5. The stone is strong, Bran told himself, the roots of the trees go deep, and under the ground the Kings of Winter sit their thrones. So long as those remained, Winterfell remained. It was not dead, just broken. Like me, he thought. I’m not dead either.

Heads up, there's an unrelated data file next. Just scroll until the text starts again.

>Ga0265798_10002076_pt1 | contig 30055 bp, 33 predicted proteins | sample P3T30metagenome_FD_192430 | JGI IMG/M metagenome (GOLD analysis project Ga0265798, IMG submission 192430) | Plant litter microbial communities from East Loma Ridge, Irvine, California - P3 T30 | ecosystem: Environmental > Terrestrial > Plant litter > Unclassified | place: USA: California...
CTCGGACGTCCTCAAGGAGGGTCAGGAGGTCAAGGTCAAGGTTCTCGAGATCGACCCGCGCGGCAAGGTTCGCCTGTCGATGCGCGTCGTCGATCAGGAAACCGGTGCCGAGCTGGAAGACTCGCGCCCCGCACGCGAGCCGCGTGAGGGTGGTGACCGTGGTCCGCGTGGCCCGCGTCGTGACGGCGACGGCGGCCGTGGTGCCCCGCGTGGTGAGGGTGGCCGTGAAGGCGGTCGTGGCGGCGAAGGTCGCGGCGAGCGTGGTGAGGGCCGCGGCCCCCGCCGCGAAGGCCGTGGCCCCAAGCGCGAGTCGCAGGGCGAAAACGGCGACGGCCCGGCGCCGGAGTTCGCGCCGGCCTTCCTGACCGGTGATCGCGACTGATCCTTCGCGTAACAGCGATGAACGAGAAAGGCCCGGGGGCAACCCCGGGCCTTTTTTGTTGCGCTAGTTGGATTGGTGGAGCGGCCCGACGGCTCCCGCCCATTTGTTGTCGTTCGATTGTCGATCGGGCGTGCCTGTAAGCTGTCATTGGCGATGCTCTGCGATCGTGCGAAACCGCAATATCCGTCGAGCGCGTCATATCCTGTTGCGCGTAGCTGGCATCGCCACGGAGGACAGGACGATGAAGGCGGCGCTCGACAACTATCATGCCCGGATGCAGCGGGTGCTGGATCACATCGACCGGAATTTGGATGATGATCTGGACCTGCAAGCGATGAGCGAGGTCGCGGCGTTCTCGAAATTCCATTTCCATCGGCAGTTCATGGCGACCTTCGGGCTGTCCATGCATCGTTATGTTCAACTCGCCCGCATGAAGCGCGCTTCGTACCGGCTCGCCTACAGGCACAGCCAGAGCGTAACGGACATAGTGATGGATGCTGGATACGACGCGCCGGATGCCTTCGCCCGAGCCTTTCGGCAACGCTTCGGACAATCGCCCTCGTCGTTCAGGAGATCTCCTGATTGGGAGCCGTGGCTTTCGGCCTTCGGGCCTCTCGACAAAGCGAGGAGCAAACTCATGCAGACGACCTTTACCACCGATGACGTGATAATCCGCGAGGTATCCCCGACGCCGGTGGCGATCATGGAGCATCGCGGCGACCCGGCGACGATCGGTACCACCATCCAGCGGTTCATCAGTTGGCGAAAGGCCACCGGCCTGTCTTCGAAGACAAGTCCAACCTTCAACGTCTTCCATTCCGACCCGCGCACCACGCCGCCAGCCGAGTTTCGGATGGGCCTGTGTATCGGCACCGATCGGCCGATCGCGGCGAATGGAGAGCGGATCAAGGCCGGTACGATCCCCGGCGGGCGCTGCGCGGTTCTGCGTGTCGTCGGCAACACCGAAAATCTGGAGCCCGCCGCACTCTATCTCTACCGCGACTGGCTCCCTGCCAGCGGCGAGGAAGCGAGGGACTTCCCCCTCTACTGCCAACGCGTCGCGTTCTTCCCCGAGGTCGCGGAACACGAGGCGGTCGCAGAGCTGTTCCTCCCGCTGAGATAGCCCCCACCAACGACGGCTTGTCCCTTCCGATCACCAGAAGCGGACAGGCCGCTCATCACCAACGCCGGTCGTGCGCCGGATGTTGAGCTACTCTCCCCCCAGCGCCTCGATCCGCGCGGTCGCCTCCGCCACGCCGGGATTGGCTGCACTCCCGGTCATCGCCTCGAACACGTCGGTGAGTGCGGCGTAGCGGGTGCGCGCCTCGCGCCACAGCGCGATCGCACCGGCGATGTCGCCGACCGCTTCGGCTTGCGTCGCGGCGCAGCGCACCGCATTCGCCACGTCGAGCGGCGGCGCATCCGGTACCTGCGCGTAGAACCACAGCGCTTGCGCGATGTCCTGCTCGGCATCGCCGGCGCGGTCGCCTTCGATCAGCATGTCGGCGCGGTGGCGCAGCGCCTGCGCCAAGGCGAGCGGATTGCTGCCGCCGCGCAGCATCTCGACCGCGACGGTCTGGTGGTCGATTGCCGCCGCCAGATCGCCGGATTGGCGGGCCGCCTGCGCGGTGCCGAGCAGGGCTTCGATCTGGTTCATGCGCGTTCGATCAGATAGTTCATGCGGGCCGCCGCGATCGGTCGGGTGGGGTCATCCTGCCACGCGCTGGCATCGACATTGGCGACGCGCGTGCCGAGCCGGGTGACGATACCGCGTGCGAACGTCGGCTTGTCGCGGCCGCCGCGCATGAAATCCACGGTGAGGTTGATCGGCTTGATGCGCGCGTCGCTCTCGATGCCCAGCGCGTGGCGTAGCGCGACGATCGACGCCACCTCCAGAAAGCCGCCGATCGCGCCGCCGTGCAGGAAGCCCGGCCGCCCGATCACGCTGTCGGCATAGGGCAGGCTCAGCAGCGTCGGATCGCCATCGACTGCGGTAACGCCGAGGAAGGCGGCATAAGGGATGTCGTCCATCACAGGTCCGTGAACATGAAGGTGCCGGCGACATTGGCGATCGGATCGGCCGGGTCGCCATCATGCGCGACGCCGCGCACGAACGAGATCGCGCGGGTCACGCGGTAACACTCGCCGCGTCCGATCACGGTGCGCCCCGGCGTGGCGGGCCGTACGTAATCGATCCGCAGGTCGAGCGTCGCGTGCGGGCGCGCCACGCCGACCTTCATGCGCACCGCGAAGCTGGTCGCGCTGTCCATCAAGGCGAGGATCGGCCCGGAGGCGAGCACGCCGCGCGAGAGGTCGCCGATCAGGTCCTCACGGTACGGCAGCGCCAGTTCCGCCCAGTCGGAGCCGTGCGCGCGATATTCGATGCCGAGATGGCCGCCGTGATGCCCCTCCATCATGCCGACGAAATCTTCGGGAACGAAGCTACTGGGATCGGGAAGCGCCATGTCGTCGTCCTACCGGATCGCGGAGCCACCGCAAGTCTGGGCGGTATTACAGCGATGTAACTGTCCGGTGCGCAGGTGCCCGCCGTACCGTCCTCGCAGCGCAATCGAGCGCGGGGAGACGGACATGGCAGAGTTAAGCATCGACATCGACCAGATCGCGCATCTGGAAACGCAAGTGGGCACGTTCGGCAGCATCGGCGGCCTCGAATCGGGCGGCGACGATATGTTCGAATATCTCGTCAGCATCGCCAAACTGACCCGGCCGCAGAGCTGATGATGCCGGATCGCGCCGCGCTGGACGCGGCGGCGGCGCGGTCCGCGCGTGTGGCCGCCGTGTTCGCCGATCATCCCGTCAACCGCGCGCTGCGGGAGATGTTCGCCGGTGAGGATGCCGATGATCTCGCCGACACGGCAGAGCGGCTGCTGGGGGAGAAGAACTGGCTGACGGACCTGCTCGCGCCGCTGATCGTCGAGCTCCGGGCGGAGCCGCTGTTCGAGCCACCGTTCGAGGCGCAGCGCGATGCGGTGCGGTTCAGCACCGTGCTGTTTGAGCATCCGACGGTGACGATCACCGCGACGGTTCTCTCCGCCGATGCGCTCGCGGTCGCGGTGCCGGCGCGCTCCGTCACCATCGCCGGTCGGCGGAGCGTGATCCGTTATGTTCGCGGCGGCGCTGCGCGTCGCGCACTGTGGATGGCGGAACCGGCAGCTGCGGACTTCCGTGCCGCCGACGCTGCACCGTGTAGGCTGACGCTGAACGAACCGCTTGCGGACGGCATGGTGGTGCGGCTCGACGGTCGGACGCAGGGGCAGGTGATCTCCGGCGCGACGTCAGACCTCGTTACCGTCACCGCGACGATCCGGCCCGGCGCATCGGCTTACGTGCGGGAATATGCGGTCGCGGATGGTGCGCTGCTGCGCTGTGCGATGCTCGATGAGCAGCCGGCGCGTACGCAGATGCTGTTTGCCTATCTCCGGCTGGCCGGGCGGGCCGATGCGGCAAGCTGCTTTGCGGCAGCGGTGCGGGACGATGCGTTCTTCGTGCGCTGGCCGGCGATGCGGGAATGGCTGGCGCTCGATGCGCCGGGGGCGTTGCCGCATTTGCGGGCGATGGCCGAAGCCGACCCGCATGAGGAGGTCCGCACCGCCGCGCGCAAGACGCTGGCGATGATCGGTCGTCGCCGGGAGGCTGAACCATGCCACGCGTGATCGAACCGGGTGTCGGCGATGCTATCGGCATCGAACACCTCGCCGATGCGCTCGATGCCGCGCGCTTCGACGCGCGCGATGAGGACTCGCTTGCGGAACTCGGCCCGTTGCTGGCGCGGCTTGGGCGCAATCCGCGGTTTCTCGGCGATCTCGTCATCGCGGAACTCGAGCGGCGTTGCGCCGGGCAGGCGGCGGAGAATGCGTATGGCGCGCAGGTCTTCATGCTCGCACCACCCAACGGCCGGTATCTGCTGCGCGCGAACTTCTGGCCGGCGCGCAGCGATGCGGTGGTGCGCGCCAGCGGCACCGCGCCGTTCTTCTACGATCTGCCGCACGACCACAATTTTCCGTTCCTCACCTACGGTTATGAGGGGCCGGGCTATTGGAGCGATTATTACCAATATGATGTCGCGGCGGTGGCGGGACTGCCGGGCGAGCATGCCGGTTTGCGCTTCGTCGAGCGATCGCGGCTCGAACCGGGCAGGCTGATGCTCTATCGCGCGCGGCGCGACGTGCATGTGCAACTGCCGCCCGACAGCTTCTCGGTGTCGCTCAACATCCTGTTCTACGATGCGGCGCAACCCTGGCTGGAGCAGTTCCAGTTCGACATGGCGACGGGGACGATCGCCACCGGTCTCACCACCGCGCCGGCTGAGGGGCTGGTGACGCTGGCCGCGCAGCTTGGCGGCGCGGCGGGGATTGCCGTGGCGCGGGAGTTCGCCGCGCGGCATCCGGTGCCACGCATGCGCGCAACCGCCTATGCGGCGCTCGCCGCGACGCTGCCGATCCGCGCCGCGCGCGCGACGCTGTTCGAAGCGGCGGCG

This quotation ends the novel. Bran leaves Winterfell with Hodor, Summer, and the Reeds, and as he looks back at the castle, he sees that while it may have taken a beating, it still stands. The quote draws a direct parallel between Bran and his family's home, and it foreshadows that both Winterfell and Bran will ultimately be restored to their former strength. Bran derives this realization from the knowledge of himself he has gained over the course of the novel. He thought his life had more or less ended when he lost the use of his legs, as his disability meant giving up his dream of becoming a knight. But he has gradually come to understand that he can transcend his physical state and that he need not be defined by his injuries. The most influential factor in Bran's realization is the telepathic bond he now shares with his direwolf, Summer, which quite literally allows him to escape the limitations of his body by inhabiting another. Bran has consequently realized that his life still has value, even if it isn't the life he would have chosen for himself. The book's final lines ecapsulate this sense of resilience, and the parallel drawn between Bran and Winterfell implies that perhaps it will be Bran who restores the Stark home to its past glory.